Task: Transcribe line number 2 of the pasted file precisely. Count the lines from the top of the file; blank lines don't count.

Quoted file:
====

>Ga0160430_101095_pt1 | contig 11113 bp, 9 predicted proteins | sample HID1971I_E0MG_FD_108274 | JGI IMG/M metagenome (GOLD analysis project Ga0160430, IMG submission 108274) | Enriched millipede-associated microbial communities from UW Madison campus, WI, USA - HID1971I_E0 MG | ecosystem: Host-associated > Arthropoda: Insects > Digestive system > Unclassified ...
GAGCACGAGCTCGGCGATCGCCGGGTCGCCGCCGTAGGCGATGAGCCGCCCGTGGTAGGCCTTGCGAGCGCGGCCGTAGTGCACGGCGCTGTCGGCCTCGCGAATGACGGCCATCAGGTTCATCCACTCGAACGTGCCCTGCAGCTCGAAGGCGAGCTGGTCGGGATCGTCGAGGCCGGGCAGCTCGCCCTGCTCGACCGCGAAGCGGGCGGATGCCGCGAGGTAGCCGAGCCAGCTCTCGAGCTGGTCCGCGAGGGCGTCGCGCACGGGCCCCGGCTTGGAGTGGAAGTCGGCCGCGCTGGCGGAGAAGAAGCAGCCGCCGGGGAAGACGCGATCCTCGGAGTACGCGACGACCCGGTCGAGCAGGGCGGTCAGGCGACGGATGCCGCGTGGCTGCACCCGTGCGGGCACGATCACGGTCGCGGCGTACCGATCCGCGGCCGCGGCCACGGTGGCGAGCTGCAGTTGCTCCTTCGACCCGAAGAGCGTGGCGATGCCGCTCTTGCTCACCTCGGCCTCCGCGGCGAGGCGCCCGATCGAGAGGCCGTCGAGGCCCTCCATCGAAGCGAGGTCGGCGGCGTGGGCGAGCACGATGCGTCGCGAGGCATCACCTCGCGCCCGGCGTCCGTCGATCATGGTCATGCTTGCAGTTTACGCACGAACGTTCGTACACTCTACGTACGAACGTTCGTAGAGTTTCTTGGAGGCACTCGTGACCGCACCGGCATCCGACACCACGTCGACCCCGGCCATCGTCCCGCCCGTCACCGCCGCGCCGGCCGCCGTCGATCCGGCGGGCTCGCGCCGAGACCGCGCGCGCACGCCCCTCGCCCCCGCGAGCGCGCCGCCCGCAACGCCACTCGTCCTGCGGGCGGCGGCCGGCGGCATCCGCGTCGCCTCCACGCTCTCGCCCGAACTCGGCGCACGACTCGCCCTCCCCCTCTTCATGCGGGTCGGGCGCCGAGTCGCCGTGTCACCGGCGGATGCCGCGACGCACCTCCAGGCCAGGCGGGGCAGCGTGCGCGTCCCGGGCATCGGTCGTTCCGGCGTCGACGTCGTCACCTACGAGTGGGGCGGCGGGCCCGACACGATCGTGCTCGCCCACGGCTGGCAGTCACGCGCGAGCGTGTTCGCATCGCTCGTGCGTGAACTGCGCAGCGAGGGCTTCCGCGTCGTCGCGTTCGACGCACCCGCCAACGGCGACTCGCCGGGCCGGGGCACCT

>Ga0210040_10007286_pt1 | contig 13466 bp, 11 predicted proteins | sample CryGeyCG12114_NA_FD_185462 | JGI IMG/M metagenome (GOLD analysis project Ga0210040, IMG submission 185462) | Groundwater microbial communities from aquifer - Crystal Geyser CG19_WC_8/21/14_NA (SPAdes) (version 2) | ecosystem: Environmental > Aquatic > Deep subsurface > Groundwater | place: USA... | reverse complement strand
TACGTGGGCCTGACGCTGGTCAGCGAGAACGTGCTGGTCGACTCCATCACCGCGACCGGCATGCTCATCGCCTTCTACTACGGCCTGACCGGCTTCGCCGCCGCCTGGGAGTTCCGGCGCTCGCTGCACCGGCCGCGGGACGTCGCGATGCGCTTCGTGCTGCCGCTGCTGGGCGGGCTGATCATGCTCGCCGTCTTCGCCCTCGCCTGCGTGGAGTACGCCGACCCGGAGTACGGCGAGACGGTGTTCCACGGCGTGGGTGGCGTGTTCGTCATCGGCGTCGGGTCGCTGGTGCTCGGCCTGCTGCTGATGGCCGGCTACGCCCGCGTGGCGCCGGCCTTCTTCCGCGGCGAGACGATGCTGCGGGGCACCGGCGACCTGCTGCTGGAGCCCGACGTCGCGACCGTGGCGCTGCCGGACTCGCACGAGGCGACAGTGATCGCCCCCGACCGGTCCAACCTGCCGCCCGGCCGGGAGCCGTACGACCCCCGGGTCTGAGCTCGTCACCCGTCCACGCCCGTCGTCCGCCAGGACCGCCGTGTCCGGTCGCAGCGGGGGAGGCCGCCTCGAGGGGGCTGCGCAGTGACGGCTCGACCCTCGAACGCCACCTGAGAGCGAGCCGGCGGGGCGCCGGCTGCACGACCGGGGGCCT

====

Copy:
GAGCACGAGCTCGGCGATCGCCGGGTCGCCGCCGTAGGCGATGAGCCGCCCGTGGTAGGCCTTGCGAGCGCGGCCGTAGTGCACGGCGCTGTCGGCCTCGCGAATGACGGCCATCAGGTTCATCCACTCGAACGTGCCCTGCAGCTCGAAGGCGAGCTGGTCGGGATCGTCGAGGCCGGGCAGCTCGCCCTGCTCGACCGCGAAGCGGGCGGATGCCGCGAGGTAGCCGAGCCAGCTCTCGAGCTGGTCCGCGAGGGCGTCGCGCACGGGCCCCGGCTTGGAGTGGAAGTCGGCCGCGCTGGCGGAGAAGAAGCAGCCGCCGGGGAAGACGCGATCCTCGGAGTACGCGACGACCCGGTCGAGCAGGGCGGTCAGGCGACGGATGCCGCGTGGCTGCACCCGTGCGGGCACGATCACGGTCGCGGCGTACCGATCCGCGGCCGCGGCCACGGTGGCGAGCTGCAGTTGCTCCTTCGACCCGAAGAGCGTGGCGATGCCGCTCTTGCTCACCTCGGCCTCCGCGGCGAGGCGCCCGATCGAGAGGCCGTCGAGGCCCTCCATCGAAGCGAGGTCGGCGGCGTGGGCGAGCACGATGCGTCGCGAGGCATCACCTCGCGCCCGGCGTCCGTCGATCATGGTCATGCTTGCAGTTTACGCACGAACGTTCGTACACTCTACGTACGAACGTTCGTAGAGTTTCTTGGAGGCACTCGTGACCGCACCGGCATCCGACACCACGTCGACCCCGGCCATCGTCCCGCCCGTCACCGCCGCGCCGGCCGCCGTCGATCCGGCGGGCTCGCGCCGAGACCGCGCGCGCACGCCCCTCGCCCCCGCGAGCGCGCCGCCCGCAACGCCACTCGTCCTGCGGGCGGCGGCCGGCGGCATCCGCGTCGCCTCCACGCTCTCGCCCGAACTCGGCGCACGACTCGCCCTCCCCCTCTTCATGCGGGTCGGGCGCCGAGTCGCCGTGTCACCGGCGGATGCCGCGACGCACCTCCAGGCCAGGCGGGGCAGCGTGCGCGTCCCGGGCATCGGTCGTTCCGGCGTCGACGTCGTCACCTACGAGTGGGGCGGCGGGCCCGACACGATCGTGCTCGCCCACGGCTGGCAGTCACGCGCGAGCGTGTTCGCATCGCTCGTGCGTGAACTGCGCAGCGAGGGCTTCCGCGTCGTCGCGTTCGACGCACCCGCCAACGGCGACTCGCCGGGCCGGGGCACCT